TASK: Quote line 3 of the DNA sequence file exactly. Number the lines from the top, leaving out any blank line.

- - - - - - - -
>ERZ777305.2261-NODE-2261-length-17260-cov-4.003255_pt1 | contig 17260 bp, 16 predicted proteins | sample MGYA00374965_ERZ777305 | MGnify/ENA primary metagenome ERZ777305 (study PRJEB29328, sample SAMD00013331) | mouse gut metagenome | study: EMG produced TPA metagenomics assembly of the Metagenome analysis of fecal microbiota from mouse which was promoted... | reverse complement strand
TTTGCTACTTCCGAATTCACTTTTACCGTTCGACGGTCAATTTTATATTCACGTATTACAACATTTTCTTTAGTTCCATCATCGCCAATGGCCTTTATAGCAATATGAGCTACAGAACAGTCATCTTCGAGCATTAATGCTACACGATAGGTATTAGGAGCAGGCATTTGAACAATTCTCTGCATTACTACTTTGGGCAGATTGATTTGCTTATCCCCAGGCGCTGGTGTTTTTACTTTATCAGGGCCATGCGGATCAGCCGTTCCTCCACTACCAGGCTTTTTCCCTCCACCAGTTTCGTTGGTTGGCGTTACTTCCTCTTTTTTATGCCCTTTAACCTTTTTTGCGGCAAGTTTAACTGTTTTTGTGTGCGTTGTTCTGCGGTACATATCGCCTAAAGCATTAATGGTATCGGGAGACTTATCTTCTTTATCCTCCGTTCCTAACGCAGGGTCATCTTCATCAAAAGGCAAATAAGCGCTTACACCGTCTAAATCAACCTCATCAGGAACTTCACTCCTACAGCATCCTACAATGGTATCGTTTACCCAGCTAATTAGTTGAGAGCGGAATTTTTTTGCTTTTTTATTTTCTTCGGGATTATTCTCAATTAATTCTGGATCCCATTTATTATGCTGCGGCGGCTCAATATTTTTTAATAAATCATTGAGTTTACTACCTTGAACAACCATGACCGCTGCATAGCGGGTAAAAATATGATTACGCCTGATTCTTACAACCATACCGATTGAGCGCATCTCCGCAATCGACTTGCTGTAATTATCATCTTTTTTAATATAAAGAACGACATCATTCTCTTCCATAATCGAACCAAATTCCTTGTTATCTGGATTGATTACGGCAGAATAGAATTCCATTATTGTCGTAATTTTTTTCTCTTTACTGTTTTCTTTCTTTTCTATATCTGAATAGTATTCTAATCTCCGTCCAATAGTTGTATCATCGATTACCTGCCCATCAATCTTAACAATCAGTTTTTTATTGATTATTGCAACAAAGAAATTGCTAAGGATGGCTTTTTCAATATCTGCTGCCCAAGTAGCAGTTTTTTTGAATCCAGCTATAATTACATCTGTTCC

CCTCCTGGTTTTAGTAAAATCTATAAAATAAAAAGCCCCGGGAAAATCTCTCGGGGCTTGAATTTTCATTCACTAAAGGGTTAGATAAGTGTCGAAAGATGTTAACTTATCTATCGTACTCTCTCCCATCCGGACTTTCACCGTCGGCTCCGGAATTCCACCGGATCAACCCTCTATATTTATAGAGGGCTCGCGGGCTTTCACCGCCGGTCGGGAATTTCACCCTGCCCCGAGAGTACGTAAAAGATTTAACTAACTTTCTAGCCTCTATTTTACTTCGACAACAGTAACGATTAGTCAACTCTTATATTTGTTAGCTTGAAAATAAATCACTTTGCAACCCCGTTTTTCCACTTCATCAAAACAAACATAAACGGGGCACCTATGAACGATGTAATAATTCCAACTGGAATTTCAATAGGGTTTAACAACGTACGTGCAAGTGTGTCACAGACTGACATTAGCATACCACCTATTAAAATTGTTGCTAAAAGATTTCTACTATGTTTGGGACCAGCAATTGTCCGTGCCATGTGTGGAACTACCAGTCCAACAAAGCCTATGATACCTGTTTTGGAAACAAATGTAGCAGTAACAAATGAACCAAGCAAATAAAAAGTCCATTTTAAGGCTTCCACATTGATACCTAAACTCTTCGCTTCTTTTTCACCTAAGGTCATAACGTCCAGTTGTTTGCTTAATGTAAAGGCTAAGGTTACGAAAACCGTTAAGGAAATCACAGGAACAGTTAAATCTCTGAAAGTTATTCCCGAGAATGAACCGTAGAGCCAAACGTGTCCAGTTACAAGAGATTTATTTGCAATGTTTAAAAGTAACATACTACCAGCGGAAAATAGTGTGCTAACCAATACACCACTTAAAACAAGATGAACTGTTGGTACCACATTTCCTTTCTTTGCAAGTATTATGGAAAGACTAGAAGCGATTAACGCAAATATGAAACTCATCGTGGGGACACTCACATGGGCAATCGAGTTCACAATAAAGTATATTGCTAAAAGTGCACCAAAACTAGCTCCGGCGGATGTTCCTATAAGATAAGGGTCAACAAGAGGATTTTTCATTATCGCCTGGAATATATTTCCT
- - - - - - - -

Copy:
CCTCCTGGTTTTAGTAAAATCTATAAAATAAAAAGCCCCGGGAAAATCTCTCGGGGCTTGAATTTTCATTCACTAAAGGGTTAGATAAGTGTCGAAAGATGTTAACTTATCTATCGTACTCTCTCCCATCCGGACTTTCACCGTCGGCTCCGGAATTCCACCGGATCAACCCTCTATATTTATAGAGGGCTCGCGGGCTTTCACCGCCGGTCGGGAATTTCACCCTGCCCCGAGAGTACGTAAAAGATTTAACTAACTTTCTAGCCTCTATTTTACTTCGACAACAGTAACGATTAGTCAACTCTTATATTTGTTAGCTTGAAAATAAATCACTTTGCAACCCCGTTTTTCCACTTCATCAAAACAAACATAAACGGGGCACCTATGAACGATGTAATAATTCCAACTGGAATTTCAATAGGGTTTAACAACGTACGTGCAAGTGTGTCACAGACTGACATTAGCATACCACCTATTAAAATTGTTGCTAAAAGATTTCTACTATGTTTGGGACCAGCAATTGTCCGTGCCATGTGTGGAACTACCAGTCCAACAAAGCCTATGATACCTGTTTTGGAAACAAATGTAGCAGTAACAAATGAACCAAGCAAATAAAAAGTCCATTTTAAGGCTTCCACATTGATACCTAAACTCTTCGCTTCTTTTTCACCTAAGGTCATAACGTCCAGTTGTTTGCTTAATGTAAAGGCTAAGGTTACGAAAACCGTTAAGGAAATCACAGGAACAGTTAAATCTCTGAAAGTTATTCCCGAGAATGAACCGTAGAGCCAAACGTGTCCAGTTACAAGAGATTTATTTGCAATGTTTAAAAGTAACATACTACCAGCGGAAAATAGTGTGCTAACCAATACACCACTTAAAACAAGATGAACTGTTGGTACCACATTTCCTTTCTTTGCAAGTATTATGGAAAGACTAGAAGCGATTAACGCAAATATGAAACTCATCGTGGGGACACTCACATGGGCAATCGAGTTCACAATAAAGTATATTGCTAAAAGTGCACCAAAACTAGCTCCGGCGGATGTTCCTATAAGATAAGGGTCAACAAGAGGATTTTTCATTATCGCCTGGAATATATTTCCT